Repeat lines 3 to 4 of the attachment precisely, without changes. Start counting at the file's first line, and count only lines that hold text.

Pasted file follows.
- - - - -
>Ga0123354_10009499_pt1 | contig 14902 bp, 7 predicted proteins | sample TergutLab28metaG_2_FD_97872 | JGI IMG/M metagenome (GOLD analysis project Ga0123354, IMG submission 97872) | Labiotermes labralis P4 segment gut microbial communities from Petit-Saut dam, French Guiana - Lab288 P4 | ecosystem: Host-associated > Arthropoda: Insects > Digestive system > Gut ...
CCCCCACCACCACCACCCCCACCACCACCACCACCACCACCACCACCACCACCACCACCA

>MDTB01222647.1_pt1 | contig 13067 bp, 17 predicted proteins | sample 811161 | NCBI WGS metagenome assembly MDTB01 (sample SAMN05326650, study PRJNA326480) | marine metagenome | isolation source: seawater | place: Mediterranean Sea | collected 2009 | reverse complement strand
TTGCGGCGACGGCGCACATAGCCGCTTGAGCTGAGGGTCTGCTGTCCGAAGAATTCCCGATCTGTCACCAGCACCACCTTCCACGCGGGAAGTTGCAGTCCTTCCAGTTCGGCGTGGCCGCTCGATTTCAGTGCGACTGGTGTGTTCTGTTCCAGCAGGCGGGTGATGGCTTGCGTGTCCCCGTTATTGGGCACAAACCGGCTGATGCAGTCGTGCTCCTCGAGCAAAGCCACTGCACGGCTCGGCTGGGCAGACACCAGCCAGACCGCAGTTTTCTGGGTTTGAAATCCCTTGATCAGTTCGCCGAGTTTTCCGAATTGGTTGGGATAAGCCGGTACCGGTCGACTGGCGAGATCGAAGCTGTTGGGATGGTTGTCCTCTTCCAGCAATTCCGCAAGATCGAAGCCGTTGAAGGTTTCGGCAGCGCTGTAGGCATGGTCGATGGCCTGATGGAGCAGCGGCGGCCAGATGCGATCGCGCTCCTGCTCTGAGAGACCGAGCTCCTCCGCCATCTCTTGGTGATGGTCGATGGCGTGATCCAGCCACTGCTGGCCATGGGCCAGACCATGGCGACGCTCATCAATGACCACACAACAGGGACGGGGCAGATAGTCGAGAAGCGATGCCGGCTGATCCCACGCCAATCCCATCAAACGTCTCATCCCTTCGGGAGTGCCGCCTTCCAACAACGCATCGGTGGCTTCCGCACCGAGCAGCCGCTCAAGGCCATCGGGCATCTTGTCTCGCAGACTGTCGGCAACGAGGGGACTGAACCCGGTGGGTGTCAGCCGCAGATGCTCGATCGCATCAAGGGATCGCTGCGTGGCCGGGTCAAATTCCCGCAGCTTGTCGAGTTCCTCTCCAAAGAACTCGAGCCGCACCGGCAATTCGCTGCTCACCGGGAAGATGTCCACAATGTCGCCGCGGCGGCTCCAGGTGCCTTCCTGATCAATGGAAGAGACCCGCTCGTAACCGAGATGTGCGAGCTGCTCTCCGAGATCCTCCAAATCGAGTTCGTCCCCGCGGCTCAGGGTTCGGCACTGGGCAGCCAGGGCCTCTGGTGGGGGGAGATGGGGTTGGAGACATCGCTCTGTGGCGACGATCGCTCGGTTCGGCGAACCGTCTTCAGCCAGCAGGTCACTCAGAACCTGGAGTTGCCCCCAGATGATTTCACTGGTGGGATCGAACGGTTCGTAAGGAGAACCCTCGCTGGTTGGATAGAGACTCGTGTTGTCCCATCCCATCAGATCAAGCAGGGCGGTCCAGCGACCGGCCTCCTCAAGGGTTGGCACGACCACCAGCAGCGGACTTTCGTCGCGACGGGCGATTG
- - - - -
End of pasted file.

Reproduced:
>MDTB01222647.1_pt1 | contig 13067 bp, 17 predicted proteins | sample 811161 | NCBI WGS metagenome assembly MDTB01 (sample SAMN05326650, study PRJNA326480) | marine metagenome | isolation source: seawater | place: Mediterranean Sea | collected 2009 | reverse complement strand
TTGCGGCGACGGCGCACATAGCCGCTTGAGCTGAGGGTCTGCTGTCCGAAGAATTCCCGATCTGTCACCAGCACCACCTTCCACGCGGGAAGTTGCAGTCCTTCCAGTTCGGCGTGGCCGCTCGATTTCAGTGCGACTGGTGTGTTCTGTTCCAGCAGGCGGGTGATGGCTTGCGTGTCCCCGTTATTGGGCACAAACCGGCTGATGCAGTCGTGCTCCTCGAGCAAAGCCACTGCACGGCTCGGCTGGGCAGACACCAGCCAGACCGCAGTTTTCTGGGTTTGAAATCCCTTGATCAGTTCGCCGAGTTTTCCGAATTGGTTGGGATAAGCCGGTACCGGTCGACTGGCGAGATCGAAGCTGTTGGGATGGTTGTCCTCTTCCAGCAATTCCGCAAGATCGAAGCCGTTGAAGGTTTCGGCAGCGCTGTAGGCATGGTCGATGGCCTGATGGAGCAGCGGCGGCCAGATGCGATCGCGCTCCTGCTCTGAGAGACCGAGCTCCTCCGCCATCTCTTGGTGATGGTCGATGGCGTGATCCAGCCACTGCTGGCCATGGGCCAGACCATGGCGACGCTCATCAATGACCACACAACAGGGACGGGGCAGATAGTCGAGAAGCGATGCCGGCTGATCCCACGCCAATCCCATCAAACGTCTCATCCCTTCGGGAGTGCCGCCTTCCAACAACGCATCGGTGGCTTCCGCACCGAGCAGCCGCTCAAGGCCATCGGGCATCTTGTCTCGCAGACTGTCGGCAACGAGGGGACTGAACCCGGTGGGTGTCAGCCGCAGATGCTCGATCGCATCAAGGGATCGCTGCGTGGCCGGGTCAAATTCCCGCAGCTTGTCGAGTTCCTCTCCAAAGAACTCGAGCCGCACCGGCAATTCGCTGCTCACCGGGAAGATGTCCACAATGTCGCCGCGGCGGCTCCAGGTGCCTTCCTGATCAATGGAAGAGACCCGCTCGTAACCGAGATGTGCGAGCTGCTCTCCGAGATCCTCCAAATCGAGTTCGTCCCCGCGGCTCAGGGTTCGGCACTGGGCAGCCAGGGCCTCTGGTGGGGGGAGATGGGGTTGGAGACATCGCTCTGTGGCGACGATCGCTCGGTTCGGCGAACCGTCTTCAGCCAGCAGGTCACTCAGAACCTGGAGTTGCCCCCAGATGATTTCACTGGTGGGATCGAACGGTTCGTAAGGAGAACCCTCGCTGGTTGGATAGAGACTCGTGTTGTCCCATCCCATCAGATCAAGCAGGGCGGTCCAGCGACCGGCCTCCTCAAGGGTTGGCACGACCACCAGCAGCGGACTTTCGTCGCGACGGGCGATTG